The ACLU of Virginia today praised the Charlottesville Police Department for suspending a controversial DNA dragnet that caused 197 innocent African-American men to provide saliva samples so that they could be ruled out as suspects in the hunt for a serial rapist. But the civil liberties organization also advised the police not to reinstate the practice of asking for voluntary DNA samples until it is redesigned to fully protect the due process and privacy rights of the individuals involved.
The DNA dragnet drew criticism earlier this week when it was revealed that nearly all of those who were tested for DNA has been targeted by policed based solely on a phone call identifying the person as an African-American who acted “suspiciously.”
In a letter to Charlottesville police chief Timothy J. Longo, Jr., ACLU of Virginia executive director Kent Willis writes “The ACLU of Virginia does not intend to impede your efforts to find the person who committed these heinous offenses. We believe that vigorous but properly implemented investigations can both protect the rights of citizens and solve difficult crimes.”
“The simple fact is that through the entire history of their use in the United States, indiscriminate DNA dragnets have never caught the individual sought. Instead, innocent persons have been fired from their jobs, wrongly linked to heinous crimes, and singled out for police investigations for improper reasons such as race. In Louisiana recently, police took DNA samples from more than 1,200 white males searching for a serial killer. The killer, they later discovered, was African-American.”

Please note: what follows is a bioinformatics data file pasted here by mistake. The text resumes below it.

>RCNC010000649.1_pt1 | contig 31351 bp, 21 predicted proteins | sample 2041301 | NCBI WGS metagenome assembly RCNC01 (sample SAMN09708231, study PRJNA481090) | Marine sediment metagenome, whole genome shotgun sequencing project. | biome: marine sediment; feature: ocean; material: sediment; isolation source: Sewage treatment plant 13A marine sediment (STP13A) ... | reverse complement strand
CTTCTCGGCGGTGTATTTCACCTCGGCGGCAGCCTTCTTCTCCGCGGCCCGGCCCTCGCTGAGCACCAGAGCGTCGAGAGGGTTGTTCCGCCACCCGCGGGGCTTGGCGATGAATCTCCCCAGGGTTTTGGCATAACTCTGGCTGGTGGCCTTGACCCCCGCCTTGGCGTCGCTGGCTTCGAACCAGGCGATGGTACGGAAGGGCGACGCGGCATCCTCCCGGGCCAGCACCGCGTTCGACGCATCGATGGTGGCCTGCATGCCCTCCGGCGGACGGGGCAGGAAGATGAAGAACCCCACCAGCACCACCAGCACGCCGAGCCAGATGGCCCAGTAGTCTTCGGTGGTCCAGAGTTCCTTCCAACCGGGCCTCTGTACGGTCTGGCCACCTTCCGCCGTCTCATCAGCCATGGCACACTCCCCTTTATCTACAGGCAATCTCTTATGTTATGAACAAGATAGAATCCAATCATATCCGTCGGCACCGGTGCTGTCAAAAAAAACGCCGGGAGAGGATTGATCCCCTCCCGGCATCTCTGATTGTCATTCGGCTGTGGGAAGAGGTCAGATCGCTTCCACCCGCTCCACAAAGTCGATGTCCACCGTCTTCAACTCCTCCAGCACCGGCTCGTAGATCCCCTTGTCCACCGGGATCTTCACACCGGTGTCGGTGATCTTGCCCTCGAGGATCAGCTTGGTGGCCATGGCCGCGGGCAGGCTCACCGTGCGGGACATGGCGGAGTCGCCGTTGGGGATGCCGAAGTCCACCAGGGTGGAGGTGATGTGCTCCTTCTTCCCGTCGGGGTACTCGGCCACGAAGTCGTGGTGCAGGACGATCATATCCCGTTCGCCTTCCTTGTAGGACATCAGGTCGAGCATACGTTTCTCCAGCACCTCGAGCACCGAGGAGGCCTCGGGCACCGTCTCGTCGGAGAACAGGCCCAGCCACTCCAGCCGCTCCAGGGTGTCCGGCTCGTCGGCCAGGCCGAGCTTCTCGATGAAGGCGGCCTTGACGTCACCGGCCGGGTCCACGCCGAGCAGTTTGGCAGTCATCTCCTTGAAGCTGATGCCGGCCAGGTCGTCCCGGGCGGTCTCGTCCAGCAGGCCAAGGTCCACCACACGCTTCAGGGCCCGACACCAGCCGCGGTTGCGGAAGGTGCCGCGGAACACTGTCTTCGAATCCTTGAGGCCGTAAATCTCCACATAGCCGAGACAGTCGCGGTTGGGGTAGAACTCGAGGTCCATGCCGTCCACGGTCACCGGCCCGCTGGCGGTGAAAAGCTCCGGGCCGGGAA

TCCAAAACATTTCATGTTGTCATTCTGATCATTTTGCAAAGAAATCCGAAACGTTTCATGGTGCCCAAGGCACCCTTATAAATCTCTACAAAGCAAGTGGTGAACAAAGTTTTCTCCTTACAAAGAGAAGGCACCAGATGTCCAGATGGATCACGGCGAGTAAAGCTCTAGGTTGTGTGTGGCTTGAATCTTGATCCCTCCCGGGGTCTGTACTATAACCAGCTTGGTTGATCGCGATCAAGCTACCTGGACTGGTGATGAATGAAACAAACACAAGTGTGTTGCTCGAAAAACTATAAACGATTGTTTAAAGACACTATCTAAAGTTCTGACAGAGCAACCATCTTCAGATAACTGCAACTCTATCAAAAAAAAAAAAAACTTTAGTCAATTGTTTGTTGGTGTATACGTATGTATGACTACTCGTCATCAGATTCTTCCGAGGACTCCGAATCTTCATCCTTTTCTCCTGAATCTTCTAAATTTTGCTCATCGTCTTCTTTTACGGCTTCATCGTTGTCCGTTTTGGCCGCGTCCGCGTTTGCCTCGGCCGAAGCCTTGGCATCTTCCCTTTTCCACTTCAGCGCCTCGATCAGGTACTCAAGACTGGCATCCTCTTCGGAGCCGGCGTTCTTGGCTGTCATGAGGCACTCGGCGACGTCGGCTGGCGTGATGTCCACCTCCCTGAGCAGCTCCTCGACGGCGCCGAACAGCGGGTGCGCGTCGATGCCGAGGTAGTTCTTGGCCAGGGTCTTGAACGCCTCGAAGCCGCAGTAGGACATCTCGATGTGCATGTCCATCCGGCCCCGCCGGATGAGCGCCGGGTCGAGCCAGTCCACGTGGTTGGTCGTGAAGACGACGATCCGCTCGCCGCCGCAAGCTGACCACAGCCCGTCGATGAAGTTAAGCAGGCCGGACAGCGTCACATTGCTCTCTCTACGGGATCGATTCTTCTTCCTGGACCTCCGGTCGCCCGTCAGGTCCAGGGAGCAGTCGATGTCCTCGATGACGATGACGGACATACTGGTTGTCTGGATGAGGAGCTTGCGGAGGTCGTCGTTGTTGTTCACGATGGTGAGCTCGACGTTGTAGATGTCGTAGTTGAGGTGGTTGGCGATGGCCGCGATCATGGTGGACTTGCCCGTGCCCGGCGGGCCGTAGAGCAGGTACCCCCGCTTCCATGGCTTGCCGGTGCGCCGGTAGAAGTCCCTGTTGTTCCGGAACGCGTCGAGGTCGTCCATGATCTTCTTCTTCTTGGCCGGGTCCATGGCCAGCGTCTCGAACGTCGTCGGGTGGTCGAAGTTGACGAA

The ACLU points out areas of concern regarding the use of DNA dragnets and asks the Charlottesville police to make certain that each is addressed when a new policy is established. The ACLU’s recommends, at a minimum, that the following criteria apply to any policy involving requests for DNA:
1) No one should be asked to give a DNA sample without probable cause to believe they committed the crime, 2) No one should be approached in a public place to be asked for a DNA sample, 3) Persons approached for a sample should be told that they have a right to refuse, 4) Those who refuse should not be subjected to follow-up investigations, 5) DNA samples of innocent persons should not be used for any purpose other than comparison to the DNA found at the scene of the crime being investigated, and 6) DNA samples of innocent persons should be returned or destroyed.
A copy of the ACLU letter is found at http://acluva.org/wp-content/uploads/2009/12/20040415-Cville-DNA-II.pdf.

Contact: Kent Willis, Executive Director, ACLU of Virginia, 804-644-8022

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